Hospital trials virtual consults for housebound seniors using robots , Latest Singapore News - The New Paper

Hospital trials virtual consults for housebound seniors using robots

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Speaking to a hospital pharmacist on Tuesday, retired container driver Ow Soo Tian recited the five types of medicine he takes, when he takes them, and any side effects.

Such consultations, part of Alexandra Hospital's (AH) routine reviews with patients to ensure that they know their medication, are usually done in person.

But this time, Mr Ow, 71, who needs a walking stick to get around, spoke to pharmacist Joshua Low via teleconferencing from his home. The virtual connection was made possible by the hospital's new robot Temi, saving him a trip to AH.

The hospital is trialling the use of smart robots such as Temi to visit patients in Queenstown who, like Mr Ow, are housebound, isolated, have multiple conditions and have limited access to technology.

For Mr Ow, who suffered a stroke and has been living in a rental flat in Mei Ling since his discharge from AH slightly less than a year ago, Temi will reduce the number of hospital trips.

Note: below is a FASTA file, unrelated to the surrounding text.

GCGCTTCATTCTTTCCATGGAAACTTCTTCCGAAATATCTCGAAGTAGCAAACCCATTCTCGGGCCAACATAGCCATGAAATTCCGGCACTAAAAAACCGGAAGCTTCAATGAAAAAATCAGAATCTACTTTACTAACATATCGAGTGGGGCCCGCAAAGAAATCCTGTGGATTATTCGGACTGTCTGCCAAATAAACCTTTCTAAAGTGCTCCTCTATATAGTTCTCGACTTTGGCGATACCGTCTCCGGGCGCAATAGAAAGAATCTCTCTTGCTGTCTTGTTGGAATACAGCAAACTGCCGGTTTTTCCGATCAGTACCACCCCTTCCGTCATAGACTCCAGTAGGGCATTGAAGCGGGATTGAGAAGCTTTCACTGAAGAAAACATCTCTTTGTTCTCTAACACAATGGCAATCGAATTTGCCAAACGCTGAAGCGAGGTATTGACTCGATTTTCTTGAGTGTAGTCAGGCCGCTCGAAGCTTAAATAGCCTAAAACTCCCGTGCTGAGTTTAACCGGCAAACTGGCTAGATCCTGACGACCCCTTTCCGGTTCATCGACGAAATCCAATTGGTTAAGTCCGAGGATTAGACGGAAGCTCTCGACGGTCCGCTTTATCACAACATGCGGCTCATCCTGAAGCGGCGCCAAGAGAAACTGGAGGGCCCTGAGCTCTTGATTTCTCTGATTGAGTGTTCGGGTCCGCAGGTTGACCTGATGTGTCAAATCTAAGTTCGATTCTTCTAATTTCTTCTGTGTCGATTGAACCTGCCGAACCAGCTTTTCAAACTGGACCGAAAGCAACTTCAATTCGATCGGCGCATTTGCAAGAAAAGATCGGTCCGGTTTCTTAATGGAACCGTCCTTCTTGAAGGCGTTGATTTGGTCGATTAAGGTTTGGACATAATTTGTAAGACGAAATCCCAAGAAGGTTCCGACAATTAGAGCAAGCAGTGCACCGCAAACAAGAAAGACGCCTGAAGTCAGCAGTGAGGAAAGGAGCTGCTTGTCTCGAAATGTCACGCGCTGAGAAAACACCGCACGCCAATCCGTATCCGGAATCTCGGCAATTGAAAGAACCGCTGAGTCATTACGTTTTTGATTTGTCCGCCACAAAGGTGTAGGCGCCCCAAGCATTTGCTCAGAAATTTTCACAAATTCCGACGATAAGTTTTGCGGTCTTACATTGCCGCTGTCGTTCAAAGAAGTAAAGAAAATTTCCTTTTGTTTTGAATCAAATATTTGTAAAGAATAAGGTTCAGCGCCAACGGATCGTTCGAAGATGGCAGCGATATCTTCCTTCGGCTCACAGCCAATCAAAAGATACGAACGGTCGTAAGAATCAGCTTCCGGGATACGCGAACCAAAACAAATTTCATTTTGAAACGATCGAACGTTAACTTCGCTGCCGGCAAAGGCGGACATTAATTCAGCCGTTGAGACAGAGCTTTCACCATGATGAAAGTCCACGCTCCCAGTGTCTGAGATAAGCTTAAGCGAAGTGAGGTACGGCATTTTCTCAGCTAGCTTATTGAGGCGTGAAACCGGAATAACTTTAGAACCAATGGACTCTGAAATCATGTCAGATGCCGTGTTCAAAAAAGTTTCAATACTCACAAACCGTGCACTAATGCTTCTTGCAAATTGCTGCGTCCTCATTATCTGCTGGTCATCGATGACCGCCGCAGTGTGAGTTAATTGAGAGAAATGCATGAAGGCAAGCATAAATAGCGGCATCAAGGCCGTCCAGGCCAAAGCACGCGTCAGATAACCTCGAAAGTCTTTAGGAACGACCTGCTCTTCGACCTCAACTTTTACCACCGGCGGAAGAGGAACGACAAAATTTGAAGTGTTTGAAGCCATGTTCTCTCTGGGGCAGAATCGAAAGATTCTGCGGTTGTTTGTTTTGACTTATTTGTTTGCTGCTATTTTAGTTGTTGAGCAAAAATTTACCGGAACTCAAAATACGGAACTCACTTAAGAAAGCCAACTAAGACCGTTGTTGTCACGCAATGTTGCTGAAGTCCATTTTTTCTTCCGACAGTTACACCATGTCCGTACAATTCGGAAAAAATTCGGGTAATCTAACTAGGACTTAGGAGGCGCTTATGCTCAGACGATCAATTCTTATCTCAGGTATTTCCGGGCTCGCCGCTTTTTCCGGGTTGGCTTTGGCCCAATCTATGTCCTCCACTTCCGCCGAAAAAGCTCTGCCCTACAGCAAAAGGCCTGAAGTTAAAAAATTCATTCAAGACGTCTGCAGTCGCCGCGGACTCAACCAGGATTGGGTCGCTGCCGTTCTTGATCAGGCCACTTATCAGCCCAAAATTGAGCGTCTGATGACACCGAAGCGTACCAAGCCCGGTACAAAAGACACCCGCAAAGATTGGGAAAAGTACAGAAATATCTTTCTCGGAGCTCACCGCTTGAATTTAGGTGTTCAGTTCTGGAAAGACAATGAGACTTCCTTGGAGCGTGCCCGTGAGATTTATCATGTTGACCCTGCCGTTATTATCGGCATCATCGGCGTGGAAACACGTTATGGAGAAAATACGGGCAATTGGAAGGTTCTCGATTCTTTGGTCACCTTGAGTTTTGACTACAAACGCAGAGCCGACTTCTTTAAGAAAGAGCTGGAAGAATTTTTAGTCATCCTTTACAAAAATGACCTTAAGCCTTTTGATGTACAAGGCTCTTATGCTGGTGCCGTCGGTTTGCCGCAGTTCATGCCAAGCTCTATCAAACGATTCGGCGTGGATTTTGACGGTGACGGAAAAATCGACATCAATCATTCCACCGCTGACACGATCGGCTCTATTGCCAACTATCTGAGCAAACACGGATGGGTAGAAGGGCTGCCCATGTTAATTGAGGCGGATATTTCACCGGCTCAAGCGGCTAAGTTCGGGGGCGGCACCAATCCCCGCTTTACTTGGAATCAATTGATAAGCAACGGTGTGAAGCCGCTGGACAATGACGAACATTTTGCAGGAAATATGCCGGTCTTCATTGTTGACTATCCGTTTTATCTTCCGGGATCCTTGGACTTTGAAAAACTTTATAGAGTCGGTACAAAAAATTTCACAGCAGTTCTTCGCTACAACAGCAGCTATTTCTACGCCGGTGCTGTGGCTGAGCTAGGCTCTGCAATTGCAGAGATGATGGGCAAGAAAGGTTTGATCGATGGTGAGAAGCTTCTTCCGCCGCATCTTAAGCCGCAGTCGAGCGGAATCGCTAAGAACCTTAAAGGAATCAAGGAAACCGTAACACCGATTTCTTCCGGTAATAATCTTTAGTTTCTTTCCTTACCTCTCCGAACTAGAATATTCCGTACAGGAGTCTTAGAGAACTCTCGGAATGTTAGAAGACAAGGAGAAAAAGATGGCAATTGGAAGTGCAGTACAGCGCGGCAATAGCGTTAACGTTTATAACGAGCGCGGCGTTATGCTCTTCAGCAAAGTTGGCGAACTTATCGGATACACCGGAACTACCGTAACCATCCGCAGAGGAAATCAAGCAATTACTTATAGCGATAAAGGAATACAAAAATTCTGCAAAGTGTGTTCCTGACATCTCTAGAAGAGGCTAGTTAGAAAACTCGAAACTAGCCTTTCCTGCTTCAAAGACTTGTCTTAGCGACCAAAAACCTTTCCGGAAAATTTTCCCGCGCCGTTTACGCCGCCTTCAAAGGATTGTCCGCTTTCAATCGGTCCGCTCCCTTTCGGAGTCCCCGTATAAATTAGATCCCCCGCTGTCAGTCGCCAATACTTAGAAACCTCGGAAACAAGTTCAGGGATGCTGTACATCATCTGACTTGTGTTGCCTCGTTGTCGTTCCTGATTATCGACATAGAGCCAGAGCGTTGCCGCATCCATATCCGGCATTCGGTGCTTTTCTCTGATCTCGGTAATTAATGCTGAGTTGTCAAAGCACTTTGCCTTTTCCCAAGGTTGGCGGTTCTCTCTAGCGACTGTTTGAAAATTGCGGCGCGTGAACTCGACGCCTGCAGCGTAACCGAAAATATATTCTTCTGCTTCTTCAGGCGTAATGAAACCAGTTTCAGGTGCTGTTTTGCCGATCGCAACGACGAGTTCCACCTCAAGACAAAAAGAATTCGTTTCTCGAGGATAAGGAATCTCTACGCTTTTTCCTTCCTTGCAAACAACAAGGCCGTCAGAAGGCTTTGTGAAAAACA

Temi and its Ghim Moh counterpart Ohmni, sponsored by private and corporate donors, are part of AH's trial that began on Tuesday.

Dr Jason Phua, chief executive of AH, said: "Right now, it's just not possible for healthcare workers to go to so many different homes. For healthcare workers to see all these patients, we would need the patients to come down to the hospital. But why have them make the inconvenient trip of coming down to the hospital?"

The robots would be "a game changer" if the scheme is scaled properly, making house visits more efficient, he added.

The robots could be used for consultations such as in pharmacy and nutrition, which need not be done in person.

Temi is equipped with a computer screen and camera, and has Wi-Fi connectivity through a dongle brought by human volunteers who accompany her on house visits. She can also play recorded videos such as physiotherapy exercises customised to each patient, AH said.

Temi is also able to interact with patients, responding to user commands such as playing songs. AH hopes this will interest the seniors and raise their spirits.